Genetics of Bacterial Genomes - CNRS URA2171  

  HEADAntoine Danchin /
  MEMBERSJean-François Charles, Dr. / Anne-Marie Gilles, Dr. / Evelyne Turlin, Ingénieur / Jérémie Loyau, Stagiaire / Sabina Chalabaev, Thèse / Emma Brito-Fravalo, Technicienne
Marie-Françoise Hullo, Ingénieur / Evelyne Krin, Ingénieur, / Olga Soutourina, Dr. / Isabelle Martin-Verstraete, Prof. / Gaëlle André, Thèse / Marie-Pierre Fourquin, Thèse / Catherine Tanous, Dr. / Emmanuelle Courtois, Technicienne
Undine Mechold, Dr. / Arnaud Gutierrez, Stagiaire / Conghui You, Thèse, puis Dr.
Tingzhang Wang, Thèse / Sandra Cescau, Dr. / Jean-Baptiste Masson, Dr. / Anne-Sophie Peysson, Secrétaire / (localisation hors IP : Eduardo Rocha, Dr., Marie Touchon, Dr.)

  Annual Report

John von Neumann showed that for a computer to make a computer it needs that there is an image of the machine within, passed along from generation to generation. Pushing the genetic program metaphor to its limits, this reflection underlies our research: is it possible to view the cell as a living computer, and if so, what are the implications in terms of the concrete biological objects that make it run ? The accidents of replication lead genes to be modified, to disappear or to change place. One expects to observe that they rapidly distribute more or less randomly. Is the order of the genes random? Where are located the gene products, does one find them everywhere? Our work explored this conjecture, with experiments meant to uncover some of the physico-chemical constraints organizing the cell. To this aim, experimental work is combined with work in silico, conceptual investigations serving as references and predictions for experiments.

Gene “persistence”. As a start point, we analyzed how DNA and genes are handled by the various machineries in bacteria, explored the diversity of the corresponding processes and looked for common features. We further explored bacterial genome diversity to find out the nature of processes imbedded in the genetic programs, to understand what makes both their universal nature and their diversity. The core of our approach explores the relationships between biological objects, trying to relate the architecture of the genome to that of the cell. Genes that persist in bacterial genomes cluster together, and we showed that being persistent provides enough power for creating clusters in genomes that are permanently witnessing fluxes of genes going in and out.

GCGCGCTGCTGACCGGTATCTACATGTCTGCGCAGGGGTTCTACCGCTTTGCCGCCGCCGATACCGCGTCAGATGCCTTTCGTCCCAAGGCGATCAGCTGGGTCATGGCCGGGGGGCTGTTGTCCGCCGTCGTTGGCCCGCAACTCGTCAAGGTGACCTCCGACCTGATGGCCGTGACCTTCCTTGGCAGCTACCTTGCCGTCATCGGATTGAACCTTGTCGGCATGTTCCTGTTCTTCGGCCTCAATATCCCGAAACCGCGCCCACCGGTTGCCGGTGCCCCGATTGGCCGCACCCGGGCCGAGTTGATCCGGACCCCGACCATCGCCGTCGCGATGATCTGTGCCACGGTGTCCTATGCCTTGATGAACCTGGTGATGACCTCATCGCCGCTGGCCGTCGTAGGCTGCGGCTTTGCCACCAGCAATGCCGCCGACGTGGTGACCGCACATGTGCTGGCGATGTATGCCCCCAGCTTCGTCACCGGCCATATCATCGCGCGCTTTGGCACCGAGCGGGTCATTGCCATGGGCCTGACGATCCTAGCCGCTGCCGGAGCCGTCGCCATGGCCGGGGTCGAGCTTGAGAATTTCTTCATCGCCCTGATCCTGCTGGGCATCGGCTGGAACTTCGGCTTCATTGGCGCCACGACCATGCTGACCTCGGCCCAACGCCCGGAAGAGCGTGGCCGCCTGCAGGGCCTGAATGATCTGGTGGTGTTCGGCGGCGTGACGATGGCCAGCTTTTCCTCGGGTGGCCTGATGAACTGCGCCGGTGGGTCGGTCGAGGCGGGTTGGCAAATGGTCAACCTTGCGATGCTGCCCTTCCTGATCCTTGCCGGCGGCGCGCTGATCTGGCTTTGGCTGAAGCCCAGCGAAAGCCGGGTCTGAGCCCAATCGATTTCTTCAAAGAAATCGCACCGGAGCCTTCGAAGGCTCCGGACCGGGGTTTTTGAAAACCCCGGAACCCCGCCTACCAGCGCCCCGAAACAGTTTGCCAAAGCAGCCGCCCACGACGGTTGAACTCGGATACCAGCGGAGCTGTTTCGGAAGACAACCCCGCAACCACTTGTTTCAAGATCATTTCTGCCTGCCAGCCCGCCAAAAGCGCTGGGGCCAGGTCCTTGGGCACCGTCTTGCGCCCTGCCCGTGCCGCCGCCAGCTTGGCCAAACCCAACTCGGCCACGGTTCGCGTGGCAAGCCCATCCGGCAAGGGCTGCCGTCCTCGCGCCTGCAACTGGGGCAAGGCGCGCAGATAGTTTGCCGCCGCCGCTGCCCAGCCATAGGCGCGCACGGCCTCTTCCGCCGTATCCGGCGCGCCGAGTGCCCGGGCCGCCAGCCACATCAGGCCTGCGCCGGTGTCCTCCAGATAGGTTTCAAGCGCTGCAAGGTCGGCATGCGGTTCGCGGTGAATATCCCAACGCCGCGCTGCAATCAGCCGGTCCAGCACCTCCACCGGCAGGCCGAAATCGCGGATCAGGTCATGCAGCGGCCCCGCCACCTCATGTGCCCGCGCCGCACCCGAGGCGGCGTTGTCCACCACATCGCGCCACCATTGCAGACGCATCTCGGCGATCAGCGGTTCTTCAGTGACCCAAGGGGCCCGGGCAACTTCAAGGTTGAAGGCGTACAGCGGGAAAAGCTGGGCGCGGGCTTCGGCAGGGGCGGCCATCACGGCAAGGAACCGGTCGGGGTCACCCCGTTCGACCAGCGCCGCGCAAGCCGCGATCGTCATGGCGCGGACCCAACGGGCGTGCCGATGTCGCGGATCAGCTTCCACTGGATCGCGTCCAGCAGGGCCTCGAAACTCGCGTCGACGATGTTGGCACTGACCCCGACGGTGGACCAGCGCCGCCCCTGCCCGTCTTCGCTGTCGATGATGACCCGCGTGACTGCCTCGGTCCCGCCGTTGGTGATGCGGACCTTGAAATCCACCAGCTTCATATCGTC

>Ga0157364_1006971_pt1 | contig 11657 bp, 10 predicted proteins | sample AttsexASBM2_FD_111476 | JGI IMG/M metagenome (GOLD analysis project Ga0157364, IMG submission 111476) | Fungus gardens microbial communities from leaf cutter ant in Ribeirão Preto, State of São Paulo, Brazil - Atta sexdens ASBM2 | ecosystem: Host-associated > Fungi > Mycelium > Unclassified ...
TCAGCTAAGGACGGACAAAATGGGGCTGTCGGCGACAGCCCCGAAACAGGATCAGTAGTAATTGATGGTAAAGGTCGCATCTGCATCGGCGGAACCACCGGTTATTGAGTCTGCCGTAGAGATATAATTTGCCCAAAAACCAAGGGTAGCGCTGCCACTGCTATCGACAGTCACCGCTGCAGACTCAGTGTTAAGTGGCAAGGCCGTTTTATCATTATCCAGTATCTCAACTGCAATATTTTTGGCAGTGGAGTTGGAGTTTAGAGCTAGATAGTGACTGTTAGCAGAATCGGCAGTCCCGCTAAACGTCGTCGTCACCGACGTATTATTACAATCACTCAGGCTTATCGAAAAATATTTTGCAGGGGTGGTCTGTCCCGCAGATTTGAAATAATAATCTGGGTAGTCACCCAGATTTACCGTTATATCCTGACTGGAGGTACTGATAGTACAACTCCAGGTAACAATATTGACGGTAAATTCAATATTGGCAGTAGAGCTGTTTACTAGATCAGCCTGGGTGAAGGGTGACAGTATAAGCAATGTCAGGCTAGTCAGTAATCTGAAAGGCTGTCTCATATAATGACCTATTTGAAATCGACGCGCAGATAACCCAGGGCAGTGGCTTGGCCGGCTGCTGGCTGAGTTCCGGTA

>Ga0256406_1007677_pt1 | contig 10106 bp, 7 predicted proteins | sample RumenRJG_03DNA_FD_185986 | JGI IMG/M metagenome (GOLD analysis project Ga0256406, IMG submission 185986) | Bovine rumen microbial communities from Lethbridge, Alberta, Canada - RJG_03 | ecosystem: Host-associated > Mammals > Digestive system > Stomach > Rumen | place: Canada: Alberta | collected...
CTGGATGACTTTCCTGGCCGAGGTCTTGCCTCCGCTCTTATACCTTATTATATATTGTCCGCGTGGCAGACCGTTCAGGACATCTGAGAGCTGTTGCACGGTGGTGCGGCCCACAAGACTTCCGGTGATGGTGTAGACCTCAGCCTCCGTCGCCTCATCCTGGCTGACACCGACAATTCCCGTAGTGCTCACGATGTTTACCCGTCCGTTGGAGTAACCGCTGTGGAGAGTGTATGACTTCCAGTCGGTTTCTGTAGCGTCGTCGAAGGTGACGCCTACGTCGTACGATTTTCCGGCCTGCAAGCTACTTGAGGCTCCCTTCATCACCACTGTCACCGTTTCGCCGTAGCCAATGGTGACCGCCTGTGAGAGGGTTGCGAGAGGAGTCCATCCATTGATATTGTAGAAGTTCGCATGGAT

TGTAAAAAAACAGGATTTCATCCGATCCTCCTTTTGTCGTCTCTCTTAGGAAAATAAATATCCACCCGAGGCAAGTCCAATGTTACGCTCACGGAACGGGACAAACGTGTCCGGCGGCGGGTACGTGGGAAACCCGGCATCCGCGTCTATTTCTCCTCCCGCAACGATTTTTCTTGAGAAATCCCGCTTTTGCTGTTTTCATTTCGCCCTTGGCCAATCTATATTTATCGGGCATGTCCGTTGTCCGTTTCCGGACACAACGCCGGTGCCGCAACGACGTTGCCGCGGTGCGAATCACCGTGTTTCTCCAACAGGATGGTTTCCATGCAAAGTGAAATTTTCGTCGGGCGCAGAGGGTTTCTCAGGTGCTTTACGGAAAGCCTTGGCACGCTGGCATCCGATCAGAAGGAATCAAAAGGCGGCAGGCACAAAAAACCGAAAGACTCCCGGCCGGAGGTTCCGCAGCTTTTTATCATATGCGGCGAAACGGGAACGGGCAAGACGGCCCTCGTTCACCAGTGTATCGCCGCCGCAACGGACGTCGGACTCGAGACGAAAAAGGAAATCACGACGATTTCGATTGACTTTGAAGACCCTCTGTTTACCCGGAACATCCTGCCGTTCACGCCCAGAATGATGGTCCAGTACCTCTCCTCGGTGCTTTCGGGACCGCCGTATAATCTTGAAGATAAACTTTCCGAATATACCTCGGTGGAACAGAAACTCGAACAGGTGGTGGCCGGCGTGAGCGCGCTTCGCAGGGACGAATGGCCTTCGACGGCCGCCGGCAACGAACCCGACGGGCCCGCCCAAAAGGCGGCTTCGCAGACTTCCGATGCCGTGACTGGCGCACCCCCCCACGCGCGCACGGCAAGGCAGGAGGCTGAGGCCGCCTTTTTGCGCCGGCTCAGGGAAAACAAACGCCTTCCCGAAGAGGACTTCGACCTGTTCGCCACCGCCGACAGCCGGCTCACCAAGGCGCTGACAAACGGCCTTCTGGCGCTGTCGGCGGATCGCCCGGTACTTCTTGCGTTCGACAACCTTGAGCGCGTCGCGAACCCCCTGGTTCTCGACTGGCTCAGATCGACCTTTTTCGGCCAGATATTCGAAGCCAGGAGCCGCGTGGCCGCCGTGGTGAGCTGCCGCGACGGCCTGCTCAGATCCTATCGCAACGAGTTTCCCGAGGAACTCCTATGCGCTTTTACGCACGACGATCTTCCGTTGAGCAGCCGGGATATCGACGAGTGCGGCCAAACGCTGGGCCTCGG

Universal biases in the composition of proteins: the “gluon” hypothesis. Having shown that the codon usage bias, the chromosome strand preference, the expressivity and the essentiality of genes all cooperate to shape genomes, we looked for selection pressures that may drive that organisation. This led us to discover univerals in the composition of proteins, and to propose that aromatic-rich orphan genes code for proteins that stabilise complexes (“gluons”).

Sulfur metabolism: anabolism, salvage and control of nanoRNA degradation. We chose to focus on two such constrains: temperature and reactivity of the sulfur atom, and we tested our interpretation of the data we collect on pathogenicity as an integrating process. While we uncovered many new features of sulfur metabolism we discovered that a side-product of sulfur assimilation, 3’5’AMP, is a regulator of very small RNA degradation, in a pathway that seems to extend from Bacteria to Humans. This will undoubtledly have interesting consequences in terms of RNA metabolism, recently recognized as of prime importance for genetic and epigenetic heredity. This experimental work validates the observation in silico that persistent genes keep being organized in bacterial genomes along a pattern that is reminiscent of a scenario of the origin of life beginning with surface metabolism, making the « paleome » which opposed to genes allowing life in context, making the « cenome ».

Keywords: biologie synthétique / origine de la vie / évolution / métabolisme du soufre / bactéries entomopathogènes / nucléotides / génomique comparative /synbthetic biology / origin of life / evolution / sulfur metabolism / insect pathogens / nucleotides / comparative genomics


Correspondence Analysis of a psychrophilic bacterium proteome showing a bias for asparagine, a rapidly “aging” amino acid.


A Sekowska, V Dénervaud, H Ashida, K Michoud, D Haas, A Yokota, A Danchin. Bacterial variations on the methionine salvage pathway BMC Microbiol(2004) 4:9

G Fang, EPC Rocha, A Danchin. How essential are non-essential genes? Mol Biol Evol(2005) 22: 2147-2156

C Médigue, E Krin, G Pascal, V Barbe, A Bernsel, PN Bertin, F Cheung, S Cruveiller, S D'Amico, A Duilio, G Fang, G Feller, C Ho, S Mangenot, G Marino, J Nilsson, E Parrilli, EPC Rocha, Z Rouy, A Sekowska, ML Tutino, D Vallenet, G von Heijne, A Danchin. Coping with cold: the genome of the versatile marine Antarctica bacterium Pseudoalteromonas haloplanktisTAC125

Genome Res(2005) 15: 1325-1335

MF Hullo, S Auger, O Soutourina, O, Barzu, M Yvon, A Danchin, I Martin-Verstraete. The conversion of methionine to cysteine in Bacillus subtilis and its regulation.J Bacteriol(2007) 189: 187-197

A Danchin, G Fang, S Noria. The extant core bacterial proteome is an archive of the origin of life. Proteomics(2007) 7:875-889

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Activity Reports 2007 - Institut Pasteur
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